For the last fortnight, Hank Peters has stayed awake deep into the early morning hours, sometimes past 3 a.m., pondering his perplexing Baltimore team.

"I'm savoring all this winning while it lasts," said the general manager whose Orioles are baseball's hottest item after winning 13 of their last 14 games.

"But, frankly, it's still confusing to me. I don't understand our first month of the season at all. I don't know what to make of us."

Many Bird watchers share Peters' quandary.

The O's are, in theory, a team built on the soundest and simplest of baseball precepts - pitching, defense, home runs and brains.

Yet, in practice, during Peters' four years at the helm, the club has been widly streaky.

"I hear those West Coast games of ours on the radio until after one o'clock, then I churn in bed," said Peters. "Listening to something without seeing it seems to stir up your imagination.

"If we were losing, maybe I could roll over and go to sleep. But winning's worse. It excites you and confuses you."

That Oriole mixture of hopeful palpitation and dreary premonition will be particularly strong as the Birds, returning from an 8-1 road trip, begin a 10-game home stand Friday night against West power California.

Any Oriole follower who does not sense an approaching crisis has no feeling for history. This all happened before - last season.

Last June, the Birds won 17 of 18 (including 13 in a row) - feasting on the same California-Seattle-Oakland diet in 15 of those games. Then they met nemeses Boston and Toronto - and lost eight straight, effectively killing their season.

The Birds spent the winter praying for a chance at atonement, remembering particularly a 24-10 loss to Toronto.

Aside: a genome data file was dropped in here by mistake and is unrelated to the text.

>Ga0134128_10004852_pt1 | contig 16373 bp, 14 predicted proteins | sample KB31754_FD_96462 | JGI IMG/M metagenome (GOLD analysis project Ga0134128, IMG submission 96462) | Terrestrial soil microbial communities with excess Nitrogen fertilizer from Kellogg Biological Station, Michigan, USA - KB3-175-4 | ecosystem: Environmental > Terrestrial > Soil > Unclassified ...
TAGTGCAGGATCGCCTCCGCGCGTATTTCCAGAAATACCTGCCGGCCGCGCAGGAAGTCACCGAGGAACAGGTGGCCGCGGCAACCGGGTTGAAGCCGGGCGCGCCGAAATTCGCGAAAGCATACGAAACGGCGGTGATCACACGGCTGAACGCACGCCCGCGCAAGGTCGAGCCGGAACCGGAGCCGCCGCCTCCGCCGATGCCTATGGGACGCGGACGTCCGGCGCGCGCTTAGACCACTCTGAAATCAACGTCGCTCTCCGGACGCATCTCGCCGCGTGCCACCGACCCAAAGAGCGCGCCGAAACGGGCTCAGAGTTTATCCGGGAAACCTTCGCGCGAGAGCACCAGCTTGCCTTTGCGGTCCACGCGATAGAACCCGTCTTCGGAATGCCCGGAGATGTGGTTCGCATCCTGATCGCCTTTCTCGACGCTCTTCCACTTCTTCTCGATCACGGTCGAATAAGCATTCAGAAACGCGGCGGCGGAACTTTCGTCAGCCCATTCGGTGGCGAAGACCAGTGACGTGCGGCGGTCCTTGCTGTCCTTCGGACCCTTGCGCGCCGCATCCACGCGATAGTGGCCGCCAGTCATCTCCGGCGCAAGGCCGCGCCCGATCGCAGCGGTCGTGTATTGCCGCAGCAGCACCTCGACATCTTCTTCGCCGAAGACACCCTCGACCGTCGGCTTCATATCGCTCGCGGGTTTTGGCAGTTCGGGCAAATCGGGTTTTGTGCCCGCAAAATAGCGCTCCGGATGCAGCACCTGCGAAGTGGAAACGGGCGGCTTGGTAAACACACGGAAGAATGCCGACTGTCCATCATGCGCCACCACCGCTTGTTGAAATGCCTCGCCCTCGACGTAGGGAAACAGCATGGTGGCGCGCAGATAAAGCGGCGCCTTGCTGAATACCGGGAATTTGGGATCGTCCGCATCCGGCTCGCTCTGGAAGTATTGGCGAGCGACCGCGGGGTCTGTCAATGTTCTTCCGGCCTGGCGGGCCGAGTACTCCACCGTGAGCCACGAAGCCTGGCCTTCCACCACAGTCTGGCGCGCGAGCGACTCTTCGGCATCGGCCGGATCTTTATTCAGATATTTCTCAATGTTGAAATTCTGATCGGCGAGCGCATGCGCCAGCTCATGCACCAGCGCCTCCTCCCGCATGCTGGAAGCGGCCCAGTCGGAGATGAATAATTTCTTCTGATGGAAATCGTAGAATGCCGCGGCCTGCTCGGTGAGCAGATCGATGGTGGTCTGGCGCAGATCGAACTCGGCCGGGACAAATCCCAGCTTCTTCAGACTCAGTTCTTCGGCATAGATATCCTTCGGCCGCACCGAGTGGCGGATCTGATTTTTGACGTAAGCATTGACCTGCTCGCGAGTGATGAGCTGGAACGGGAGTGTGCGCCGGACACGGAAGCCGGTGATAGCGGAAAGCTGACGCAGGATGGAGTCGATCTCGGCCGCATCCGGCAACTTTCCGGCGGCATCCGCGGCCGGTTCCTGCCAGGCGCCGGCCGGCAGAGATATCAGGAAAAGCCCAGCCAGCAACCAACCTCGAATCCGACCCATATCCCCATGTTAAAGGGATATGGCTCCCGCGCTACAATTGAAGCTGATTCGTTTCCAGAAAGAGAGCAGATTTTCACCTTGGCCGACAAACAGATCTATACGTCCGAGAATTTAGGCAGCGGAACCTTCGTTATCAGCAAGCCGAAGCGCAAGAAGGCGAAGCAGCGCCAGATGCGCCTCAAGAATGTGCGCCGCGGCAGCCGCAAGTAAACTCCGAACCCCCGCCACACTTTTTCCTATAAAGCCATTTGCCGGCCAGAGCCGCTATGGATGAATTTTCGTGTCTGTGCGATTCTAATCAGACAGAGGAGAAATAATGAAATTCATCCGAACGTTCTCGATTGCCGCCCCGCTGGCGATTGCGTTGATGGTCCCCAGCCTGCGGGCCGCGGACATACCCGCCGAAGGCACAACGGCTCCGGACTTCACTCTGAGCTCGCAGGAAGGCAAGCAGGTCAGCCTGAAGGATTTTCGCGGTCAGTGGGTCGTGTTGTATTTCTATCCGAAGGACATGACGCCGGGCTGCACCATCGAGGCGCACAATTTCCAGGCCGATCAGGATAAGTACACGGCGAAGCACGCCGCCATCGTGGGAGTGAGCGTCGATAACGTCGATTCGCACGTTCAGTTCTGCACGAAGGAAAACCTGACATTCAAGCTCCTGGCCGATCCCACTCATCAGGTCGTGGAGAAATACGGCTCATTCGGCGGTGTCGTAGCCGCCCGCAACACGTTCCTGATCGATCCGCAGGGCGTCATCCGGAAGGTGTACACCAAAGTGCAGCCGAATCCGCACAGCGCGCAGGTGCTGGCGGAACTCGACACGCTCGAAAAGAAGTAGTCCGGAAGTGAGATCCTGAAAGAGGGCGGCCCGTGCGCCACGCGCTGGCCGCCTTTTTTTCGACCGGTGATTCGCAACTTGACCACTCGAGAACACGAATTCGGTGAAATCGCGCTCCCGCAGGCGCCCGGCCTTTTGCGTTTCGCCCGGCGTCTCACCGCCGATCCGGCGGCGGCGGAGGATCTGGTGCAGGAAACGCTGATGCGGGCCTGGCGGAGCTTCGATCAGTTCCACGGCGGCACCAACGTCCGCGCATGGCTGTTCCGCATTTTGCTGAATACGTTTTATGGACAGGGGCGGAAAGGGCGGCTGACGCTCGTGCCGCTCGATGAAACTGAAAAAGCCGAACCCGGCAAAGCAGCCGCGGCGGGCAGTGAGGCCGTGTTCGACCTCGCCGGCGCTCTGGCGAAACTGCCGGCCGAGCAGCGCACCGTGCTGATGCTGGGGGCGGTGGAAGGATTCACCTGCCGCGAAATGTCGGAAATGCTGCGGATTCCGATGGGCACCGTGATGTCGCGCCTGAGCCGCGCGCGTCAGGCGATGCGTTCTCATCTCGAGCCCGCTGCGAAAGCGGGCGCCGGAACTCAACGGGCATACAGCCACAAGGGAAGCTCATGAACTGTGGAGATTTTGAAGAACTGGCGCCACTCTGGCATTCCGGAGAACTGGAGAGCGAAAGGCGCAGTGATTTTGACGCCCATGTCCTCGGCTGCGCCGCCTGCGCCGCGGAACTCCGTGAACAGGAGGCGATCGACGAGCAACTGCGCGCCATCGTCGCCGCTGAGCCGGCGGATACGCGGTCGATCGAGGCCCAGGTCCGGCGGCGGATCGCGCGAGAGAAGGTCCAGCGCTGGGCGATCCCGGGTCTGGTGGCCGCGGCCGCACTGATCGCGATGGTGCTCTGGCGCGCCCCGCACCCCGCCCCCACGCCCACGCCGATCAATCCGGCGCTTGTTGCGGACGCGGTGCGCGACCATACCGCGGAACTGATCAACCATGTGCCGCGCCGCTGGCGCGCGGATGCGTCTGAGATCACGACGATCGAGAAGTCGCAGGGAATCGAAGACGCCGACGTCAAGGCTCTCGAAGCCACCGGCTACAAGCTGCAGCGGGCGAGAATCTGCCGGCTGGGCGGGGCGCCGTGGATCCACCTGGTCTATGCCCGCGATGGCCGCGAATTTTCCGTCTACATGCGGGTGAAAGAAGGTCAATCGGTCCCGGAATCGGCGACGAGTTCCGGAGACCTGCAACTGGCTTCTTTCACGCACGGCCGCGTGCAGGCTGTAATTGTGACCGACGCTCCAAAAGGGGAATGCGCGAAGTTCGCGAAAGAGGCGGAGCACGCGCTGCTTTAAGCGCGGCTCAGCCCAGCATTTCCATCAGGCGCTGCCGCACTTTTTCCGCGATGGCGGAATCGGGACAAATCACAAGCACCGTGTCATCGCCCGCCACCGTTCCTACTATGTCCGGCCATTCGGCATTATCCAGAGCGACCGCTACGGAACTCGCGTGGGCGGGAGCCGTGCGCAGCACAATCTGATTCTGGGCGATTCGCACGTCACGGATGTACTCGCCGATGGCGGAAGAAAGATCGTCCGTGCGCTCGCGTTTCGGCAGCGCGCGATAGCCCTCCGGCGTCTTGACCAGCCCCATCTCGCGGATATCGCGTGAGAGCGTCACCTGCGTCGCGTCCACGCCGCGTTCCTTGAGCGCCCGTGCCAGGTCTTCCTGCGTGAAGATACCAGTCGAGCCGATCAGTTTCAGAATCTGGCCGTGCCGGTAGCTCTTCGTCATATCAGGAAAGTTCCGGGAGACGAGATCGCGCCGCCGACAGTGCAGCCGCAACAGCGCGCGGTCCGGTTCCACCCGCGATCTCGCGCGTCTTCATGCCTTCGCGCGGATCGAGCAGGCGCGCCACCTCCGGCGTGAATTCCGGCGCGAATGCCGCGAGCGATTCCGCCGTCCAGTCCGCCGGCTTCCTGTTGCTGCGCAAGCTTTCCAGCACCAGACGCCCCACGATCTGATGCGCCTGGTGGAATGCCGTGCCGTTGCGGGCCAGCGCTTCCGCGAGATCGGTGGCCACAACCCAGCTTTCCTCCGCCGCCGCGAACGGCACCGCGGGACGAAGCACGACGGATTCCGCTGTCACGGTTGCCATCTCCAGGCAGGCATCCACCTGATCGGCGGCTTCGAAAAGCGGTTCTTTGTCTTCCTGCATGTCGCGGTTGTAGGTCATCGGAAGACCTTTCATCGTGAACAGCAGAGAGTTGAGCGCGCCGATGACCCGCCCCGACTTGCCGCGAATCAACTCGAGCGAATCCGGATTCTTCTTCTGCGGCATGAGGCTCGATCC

Now the wheel has turned. The Birds have their chance. This home stand includes seven games with those Seattle and Oakland patsies. What comes next? You guessed it - 10 games with Boston and Toronto.

Does this season's binge mean any more than last year's? Are these '79 Birds headed for the World Series or fourth place again?

To look forward, let us first look back at the last two weeks. Just 14 days ago, the O's were in last place, losers of six straight. "Our guys can't pitch, they can't hit and they can't field," stormed Peters. "It's horrendous."

Now, the Birds are in first place - a perch they never climbed within four games of last year. The O's spurt toward contention has come exactly six weeks sooner.

"Just two weeks ago, people demanded when we were going to make a trade," Peters says, laughing. "Now, they say, 'Don't make any hasty moves. What do you want? You've got everything.'"

That is the principal difference between the Orioles of '78 and those of '79. Nobody ever became giddy enough last year to suggest that the Birds were close to having "everything."

Manager Earl Weaver tells a continual half-truth with his constant pronouncement that, "You're never as good as you look when you're winning or as bad as when you're losing."

More to the point, Series-bound teams look dangerous even when they are losing, then become overpowering when they are winning.

By that standard, Baltimore may have have reached a halfway mark. When the Birds go bad, they still look pathetic.